Computer Science Department
School of Computing
National University of Singapore
- A-201 Seminar Room
Abstract: The modern AI systems significantly differ from traditional systems in their reliance on probabilistic reasoning. We focus on one core component of probabilistic reasoning: sampling from a discrete distribution specified by a probabilistic model. The widespread usage of heuristics in different sampling-based techniques creates a gap between theory and practice: In theory, heuristics would nullify guarantees while in practice the heuristics seem to work well for problems arising from real-world instances. Often statistical tests are employed to argue for the quality of distributions, but such statistical tests are usually performed on a tiny number of samples for which no theoretical guarantees exist for their accuracy. In contrast to testing for deterministic programs, where one trace is sufficient to prove the existence of a bug; such is not the case for samplers as one sample is typically not sufficient to prove non-conformity of the sampler to the desired distribution.
This makes one wonder: whether it is possible to design testing methodology to test whether a sampler under test generates samples close to a given distribution. We will discuss, to the best of our knowledge, the first algorithmic framework, Barbarik, to test whether the distribution generated is close to the uniform distribution. In contrast to the sampling techniques that require an exponential or sub-exponential number of samples for sampler whose support can be represented by n bits, Barbarik requires samples independent of n. We present a prototype implementation of Barbarik and use it to test three state of the art uniform samplers over the support defined by combinatorial constraints. Barbarik is able to provide a certificate of uniformity to one sampler and demonstrate non-uniformity for the other two samplers (joint work with Sourav Chakraborty)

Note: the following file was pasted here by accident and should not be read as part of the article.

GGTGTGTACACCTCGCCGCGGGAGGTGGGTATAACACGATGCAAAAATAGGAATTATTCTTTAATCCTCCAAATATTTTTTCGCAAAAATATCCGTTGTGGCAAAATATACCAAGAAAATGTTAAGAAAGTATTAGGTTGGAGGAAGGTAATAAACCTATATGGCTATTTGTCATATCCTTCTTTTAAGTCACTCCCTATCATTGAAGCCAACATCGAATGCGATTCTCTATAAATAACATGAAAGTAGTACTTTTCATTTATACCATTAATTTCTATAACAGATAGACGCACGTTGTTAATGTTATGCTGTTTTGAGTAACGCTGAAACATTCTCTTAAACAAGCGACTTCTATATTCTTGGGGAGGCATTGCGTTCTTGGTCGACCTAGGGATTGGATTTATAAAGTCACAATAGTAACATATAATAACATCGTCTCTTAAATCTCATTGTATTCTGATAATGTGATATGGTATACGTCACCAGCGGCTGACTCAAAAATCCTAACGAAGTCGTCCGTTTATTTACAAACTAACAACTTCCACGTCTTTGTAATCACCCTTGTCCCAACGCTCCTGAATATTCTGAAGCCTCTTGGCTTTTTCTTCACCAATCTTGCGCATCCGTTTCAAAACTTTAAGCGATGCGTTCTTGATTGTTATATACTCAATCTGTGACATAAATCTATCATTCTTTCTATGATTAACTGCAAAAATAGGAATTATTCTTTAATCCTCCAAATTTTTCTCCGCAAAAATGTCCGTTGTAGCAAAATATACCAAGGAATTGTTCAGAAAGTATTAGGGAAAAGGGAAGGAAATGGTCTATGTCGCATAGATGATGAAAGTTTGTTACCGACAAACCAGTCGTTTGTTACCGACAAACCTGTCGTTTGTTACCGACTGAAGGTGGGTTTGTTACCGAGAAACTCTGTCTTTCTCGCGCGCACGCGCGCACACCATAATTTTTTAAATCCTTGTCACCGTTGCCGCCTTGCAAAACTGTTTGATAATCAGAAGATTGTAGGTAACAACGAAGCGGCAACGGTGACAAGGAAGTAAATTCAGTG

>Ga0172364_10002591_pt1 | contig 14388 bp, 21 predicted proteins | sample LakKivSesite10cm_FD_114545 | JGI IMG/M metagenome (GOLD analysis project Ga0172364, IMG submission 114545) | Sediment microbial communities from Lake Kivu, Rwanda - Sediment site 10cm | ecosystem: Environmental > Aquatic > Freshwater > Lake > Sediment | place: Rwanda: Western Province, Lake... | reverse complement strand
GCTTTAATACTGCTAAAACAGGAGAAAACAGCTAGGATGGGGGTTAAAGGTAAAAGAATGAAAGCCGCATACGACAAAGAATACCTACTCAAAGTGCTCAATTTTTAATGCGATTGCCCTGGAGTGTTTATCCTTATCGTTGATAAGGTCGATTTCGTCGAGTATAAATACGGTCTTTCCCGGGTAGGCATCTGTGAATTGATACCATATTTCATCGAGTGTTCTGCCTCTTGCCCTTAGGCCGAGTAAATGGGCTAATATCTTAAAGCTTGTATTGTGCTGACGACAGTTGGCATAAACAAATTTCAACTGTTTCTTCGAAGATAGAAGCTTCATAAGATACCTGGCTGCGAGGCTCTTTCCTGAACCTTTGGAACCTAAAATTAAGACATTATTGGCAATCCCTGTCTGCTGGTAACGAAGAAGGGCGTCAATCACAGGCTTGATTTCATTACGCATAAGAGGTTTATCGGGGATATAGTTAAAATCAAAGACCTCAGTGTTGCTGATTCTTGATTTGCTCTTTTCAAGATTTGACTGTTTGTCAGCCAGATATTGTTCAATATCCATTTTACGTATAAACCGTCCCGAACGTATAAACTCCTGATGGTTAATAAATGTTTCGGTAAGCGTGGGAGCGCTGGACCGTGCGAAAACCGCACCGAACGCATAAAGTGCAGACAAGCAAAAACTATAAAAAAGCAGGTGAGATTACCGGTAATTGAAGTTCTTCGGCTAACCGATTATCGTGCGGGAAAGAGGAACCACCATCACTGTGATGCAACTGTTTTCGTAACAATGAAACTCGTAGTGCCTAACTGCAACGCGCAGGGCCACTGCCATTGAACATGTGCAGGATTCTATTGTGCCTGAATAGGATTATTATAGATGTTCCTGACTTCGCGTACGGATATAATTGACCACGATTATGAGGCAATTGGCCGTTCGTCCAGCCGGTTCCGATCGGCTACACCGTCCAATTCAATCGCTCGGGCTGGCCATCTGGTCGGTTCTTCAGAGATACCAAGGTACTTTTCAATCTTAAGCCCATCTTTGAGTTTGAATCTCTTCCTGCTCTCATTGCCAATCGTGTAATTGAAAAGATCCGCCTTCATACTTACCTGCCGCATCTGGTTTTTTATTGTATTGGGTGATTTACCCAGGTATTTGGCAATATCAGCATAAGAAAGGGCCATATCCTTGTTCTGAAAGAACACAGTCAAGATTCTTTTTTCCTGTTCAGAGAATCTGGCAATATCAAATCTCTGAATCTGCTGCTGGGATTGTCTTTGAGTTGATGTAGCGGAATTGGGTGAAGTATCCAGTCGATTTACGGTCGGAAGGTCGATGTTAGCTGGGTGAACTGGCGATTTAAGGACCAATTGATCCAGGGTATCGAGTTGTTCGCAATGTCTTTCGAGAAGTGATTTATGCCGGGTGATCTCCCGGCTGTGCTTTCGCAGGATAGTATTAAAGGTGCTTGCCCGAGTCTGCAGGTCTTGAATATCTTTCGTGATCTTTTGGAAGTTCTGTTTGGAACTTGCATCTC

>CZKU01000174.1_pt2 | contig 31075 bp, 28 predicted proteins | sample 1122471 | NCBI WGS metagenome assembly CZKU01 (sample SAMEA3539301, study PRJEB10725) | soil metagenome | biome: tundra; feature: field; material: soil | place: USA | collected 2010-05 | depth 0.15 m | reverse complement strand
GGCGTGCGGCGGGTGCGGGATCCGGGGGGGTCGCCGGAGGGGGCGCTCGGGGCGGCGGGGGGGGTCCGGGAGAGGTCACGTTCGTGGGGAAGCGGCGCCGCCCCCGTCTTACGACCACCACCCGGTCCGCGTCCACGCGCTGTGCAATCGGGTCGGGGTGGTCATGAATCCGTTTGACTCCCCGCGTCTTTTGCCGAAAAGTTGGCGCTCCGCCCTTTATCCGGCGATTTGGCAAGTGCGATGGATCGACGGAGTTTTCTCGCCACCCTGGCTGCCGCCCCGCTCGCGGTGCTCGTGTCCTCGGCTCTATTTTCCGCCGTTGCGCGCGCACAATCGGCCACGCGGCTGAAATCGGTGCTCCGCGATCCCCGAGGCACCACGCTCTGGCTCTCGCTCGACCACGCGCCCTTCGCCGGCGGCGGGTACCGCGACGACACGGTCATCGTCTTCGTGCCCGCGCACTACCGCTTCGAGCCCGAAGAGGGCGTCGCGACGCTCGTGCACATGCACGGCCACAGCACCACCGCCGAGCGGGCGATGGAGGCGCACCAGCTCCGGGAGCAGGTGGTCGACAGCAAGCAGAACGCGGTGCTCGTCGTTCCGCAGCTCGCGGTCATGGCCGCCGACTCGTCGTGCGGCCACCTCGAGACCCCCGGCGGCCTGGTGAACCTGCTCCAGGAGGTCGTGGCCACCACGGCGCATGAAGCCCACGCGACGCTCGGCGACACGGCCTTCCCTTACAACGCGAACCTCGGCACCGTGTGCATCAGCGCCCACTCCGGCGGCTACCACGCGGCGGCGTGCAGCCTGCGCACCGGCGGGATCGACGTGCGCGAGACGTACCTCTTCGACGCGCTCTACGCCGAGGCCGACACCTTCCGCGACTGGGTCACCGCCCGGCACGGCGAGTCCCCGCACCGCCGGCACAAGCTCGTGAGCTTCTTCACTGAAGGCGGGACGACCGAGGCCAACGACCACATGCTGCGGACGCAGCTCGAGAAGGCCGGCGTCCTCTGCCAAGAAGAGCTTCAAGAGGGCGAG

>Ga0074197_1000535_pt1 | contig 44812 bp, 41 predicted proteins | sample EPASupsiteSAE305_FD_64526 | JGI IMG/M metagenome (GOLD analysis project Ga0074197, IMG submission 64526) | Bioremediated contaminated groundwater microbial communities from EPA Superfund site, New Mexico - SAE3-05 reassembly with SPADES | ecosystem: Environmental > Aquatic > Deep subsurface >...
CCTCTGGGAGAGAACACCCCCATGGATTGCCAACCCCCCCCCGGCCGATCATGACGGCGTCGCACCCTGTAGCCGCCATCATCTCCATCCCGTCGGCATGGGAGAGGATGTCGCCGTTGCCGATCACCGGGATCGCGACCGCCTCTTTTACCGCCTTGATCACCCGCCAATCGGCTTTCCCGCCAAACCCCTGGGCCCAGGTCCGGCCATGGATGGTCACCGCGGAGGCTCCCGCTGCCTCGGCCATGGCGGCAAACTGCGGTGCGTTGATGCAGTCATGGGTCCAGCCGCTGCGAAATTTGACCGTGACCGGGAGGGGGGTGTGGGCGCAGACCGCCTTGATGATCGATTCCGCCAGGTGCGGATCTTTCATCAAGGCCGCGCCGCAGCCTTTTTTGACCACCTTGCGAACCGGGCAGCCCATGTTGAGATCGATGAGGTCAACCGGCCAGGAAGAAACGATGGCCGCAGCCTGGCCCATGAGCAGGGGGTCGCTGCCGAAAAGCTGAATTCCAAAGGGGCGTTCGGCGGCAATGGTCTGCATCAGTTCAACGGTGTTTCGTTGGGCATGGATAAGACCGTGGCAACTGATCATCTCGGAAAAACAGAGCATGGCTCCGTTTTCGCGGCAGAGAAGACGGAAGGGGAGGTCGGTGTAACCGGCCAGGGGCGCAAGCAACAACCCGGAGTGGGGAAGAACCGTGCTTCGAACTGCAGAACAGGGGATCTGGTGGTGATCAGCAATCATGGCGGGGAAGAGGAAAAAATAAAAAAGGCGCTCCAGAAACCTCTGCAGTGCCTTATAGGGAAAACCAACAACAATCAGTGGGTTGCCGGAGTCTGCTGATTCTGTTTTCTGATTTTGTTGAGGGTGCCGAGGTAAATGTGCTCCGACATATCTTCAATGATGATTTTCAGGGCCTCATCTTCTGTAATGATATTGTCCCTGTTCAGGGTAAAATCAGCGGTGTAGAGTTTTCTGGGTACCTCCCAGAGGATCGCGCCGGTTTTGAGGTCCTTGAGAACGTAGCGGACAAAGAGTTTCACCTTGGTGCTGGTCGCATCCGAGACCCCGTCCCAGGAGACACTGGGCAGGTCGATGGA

Bio: Kuldeep Meel is an Assistant Professor of Computer Science in School of Computing at the National University of Singapore where he holds the Sung Kah Kay Assistant Professorship. He received his Ph.D. (2017) and M.S. (2014) degree from Rice University, and B. Tech. (with Honors) degree (2012) in Computer Science and Engineering from Indian Institute of Technology, Bombay. His research interests lie at the intersection of Artificial Intelligence and Formal Methods. He is a recipient of 2019 NRF Fellowship for AI. His work received the 2018 Ralph Budd Award for Best PhD Thesis in Engineering, 2014 Outstanding Masters Thesis Award from Vienna Center of Logic and Algorithms and Best Student Paper Award at CP 2015.